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There is little danger of mistaking the principle of antithesis when both terms are expressed. It is the principle of contrast or opposition. Wherever there is contradistinction in the sense, the same must be expressed in the tones of the voice; and it will be found that, in the modulations assigned to the various forms, the principle of contrast is maintained throughout; so that each term receives invariably a modulation opposite to that of the term with which it is contrasted.

Antithesis is sometimes, however, presented elliptically, the relative term being suppressed; and here the reader must proceed with caution, lest he overlook the emphatic word, and attach his modulation to some inferior term in the sentence. Thus—“Every màn, however líttle, makes a figure in his own eyes ;” “own” being the emphatic word as opposed to the judgment of others. “ We esteem móst things according to their intrinsic mèrit; it is strange man should be an excēption." “Guard your weak síde from bēing known—if it be attacked, the bèst way is to jòin in the attāck."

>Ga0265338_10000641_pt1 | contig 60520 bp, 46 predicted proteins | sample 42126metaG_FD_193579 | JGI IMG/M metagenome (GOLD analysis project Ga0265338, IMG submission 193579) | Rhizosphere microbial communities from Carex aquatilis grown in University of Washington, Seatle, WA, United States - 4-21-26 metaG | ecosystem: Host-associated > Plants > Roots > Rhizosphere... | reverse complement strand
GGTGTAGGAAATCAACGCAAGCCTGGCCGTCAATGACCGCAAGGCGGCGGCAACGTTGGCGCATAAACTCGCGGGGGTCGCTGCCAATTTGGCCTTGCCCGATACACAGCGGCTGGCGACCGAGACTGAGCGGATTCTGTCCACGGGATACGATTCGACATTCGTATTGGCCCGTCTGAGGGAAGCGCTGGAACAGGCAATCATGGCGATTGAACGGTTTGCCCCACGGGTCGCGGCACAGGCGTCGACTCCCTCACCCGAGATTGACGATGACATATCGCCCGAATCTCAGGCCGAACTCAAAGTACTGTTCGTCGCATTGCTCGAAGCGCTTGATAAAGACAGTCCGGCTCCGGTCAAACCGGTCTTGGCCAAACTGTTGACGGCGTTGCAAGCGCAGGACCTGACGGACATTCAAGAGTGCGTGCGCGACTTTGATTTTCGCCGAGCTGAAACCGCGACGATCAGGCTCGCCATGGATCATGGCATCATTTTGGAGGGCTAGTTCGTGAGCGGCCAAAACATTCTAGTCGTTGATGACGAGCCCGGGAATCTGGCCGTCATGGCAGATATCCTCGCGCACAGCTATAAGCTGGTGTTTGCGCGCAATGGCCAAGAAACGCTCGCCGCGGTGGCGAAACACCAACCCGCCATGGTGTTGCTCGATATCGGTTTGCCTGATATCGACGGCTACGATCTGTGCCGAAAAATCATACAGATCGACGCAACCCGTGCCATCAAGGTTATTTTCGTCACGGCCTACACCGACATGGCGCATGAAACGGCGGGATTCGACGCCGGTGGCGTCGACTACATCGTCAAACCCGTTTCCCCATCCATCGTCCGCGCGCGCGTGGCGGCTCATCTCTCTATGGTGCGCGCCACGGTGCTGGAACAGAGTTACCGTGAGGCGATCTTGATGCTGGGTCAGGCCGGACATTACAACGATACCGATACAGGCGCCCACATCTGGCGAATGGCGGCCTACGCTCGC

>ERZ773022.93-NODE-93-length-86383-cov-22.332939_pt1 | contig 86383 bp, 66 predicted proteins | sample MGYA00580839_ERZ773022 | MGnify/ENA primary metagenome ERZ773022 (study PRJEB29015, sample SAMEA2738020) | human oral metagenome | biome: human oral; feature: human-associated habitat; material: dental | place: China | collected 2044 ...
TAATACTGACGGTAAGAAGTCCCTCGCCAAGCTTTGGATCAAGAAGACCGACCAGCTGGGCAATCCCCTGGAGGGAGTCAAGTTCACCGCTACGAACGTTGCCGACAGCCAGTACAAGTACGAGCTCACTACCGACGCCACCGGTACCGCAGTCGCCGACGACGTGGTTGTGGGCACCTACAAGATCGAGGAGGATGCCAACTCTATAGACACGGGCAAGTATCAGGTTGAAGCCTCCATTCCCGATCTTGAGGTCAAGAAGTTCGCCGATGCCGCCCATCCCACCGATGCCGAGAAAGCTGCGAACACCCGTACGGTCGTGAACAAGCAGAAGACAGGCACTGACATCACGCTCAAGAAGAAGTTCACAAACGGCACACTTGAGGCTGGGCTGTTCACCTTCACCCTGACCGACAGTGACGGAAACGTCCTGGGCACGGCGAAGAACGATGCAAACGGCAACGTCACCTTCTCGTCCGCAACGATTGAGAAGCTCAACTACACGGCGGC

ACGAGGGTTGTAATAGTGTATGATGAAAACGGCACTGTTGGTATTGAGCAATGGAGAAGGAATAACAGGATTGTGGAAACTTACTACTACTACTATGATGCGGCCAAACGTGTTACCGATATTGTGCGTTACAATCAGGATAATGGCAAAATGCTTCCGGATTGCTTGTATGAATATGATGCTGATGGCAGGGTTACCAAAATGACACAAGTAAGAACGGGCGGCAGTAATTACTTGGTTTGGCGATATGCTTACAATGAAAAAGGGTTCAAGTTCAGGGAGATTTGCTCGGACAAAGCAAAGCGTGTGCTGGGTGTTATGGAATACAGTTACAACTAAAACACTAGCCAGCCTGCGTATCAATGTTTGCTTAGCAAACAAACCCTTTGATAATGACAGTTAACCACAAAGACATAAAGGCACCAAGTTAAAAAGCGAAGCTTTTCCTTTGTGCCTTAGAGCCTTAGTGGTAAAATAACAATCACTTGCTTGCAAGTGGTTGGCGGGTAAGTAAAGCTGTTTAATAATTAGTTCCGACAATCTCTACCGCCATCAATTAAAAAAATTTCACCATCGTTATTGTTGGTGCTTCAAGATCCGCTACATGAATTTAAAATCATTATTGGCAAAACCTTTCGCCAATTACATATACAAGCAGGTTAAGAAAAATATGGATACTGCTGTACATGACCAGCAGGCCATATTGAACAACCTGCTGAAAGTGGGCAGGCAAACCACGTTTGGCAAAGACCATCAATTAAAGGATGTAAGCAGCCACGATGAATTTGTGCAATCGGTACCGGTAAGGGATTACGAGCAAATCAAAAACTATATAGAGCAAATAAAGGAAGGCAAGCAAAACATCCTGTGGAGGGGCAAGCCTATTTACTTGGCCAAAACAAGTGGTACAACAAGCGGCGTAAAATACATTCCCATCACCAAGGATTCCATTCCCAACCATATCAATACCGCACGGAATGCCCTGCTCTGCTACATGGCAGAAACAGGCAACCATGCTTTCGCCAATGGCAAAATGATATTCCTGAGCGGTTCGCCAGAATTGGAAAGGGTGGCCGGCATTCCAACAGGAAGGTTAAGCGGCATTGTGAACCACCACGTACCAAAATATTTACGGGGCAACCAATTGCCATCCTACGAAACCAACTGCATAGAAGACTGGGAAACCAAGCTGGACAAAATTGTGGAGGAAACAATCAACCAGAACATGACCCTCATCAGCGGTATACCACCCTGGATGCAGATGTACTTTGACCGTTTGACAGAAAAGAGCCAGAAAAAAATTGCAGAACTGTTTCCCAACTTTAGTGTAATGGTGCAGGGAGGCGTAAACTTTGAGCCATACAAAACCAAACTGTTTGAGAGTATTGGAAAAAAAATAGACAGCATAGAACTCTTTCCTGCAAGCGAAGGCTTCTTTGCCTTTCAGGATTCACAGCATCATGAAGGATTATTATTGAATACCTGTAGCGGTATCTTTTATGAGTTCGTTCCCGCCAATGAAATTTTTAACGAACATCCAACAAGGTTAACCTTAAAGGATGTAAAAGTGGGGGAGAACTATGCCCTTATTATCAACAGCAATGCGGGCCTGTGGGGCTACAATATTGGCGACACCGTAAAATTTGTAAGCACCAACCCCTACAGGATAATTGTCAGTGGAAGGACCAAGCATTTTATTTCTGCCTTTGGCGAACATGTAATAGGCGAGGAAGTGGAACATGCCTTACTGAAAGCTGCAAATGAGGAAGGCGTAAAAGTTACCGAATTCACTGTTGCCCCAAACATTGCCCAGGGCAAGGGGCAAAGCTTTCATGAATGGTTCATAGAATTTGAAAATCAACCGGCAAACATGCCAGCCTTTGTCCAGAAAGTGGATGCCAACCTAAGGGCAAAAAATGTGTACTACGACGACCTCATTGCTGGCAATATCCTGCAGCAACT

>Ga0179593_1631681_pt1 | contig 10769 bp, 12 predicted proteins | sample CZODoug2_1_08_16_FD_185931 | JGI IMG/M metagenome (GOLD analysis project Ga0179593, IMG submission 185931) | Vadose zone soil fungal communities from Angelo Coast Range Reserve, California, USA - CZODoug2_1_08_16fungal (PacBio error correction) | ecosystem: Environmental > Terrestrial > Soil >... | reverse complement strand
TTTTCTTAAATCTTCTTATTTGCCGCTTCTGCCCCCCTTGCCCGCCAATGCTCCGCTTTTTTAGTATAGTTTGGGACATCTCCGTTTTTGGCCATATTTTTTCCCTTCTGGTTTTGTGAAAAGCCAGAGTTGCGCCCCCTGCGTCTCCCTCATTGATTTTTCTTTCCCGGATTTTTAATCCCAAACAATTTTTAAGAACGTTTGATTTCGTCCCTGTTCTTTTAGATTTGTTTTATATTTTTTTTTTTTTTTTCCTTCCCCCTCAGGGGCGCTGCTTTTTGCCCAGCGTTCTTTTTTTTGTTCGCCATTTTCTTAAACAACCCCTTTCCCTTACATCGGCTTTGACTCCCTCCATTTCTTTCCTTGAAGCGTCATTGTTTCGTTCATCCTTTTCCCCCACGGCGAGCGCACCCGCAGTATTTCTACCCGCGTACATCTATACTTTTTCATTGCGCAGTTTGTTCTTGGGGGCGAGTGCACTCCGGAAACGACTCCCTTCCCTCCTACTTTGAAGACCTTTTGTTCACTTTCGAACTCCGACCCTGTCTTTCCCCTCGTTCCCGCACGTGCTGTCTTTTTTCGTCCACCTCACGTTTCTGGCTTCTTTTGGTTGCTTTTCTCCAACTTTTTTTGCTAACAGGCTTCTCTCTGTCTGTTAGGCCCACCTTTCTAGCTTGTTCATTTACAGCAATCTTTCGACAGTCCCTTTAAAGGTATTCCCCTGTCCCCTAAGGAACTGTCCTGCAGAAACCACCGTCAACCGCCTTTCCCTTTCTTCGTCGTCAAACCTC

“ Hámlet, you have your fáther much offènded.”

“ Móther, you have my fāther much offended.” The Principle of Emphasis, as embodied in Antithesis, is exemplified in the following Extracts :

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PARALLEL BETWEEN POPE AND DRYDEN.

In acquired knowledge, the superiority must be allowed to Drýden, whose education was more scholastic, and whó, before hè became an author, had been allowed more time for stúdy, with better means of information. Hís mind has a larger rànge, and he collects his images and illustrations from a more extensive circúinference of science. Drýden knew more of man in his gèneral náture, and Pope in his lócal manners. The notions of Drýden were formed by comprehensive speculation; those of Pope by ininúte attention. There is more dignity in the knowledge of Drýden, and more certainty in that of Pope.

Póetry was not the sole praise of either; for both excelled likewise in próse: but Pope did not borrow hís prose from his predecèssor. The style of Drýden is capricious and váried; that of Pope is cautious and uniform. Dryden obeys the motions of his own mind; Pope constrains hís mind to his own rules of composì. tion. Drýden is sometimes vehement and rápid; Pope is always smooth, úniform, and gentle. Dryden's page is a natural field, rising into inequalities, and diversified by the vàried exuberance of abundant vegetation ; Pópe's is a velvet làwn, shàven by the scythe, and levelled by the roller.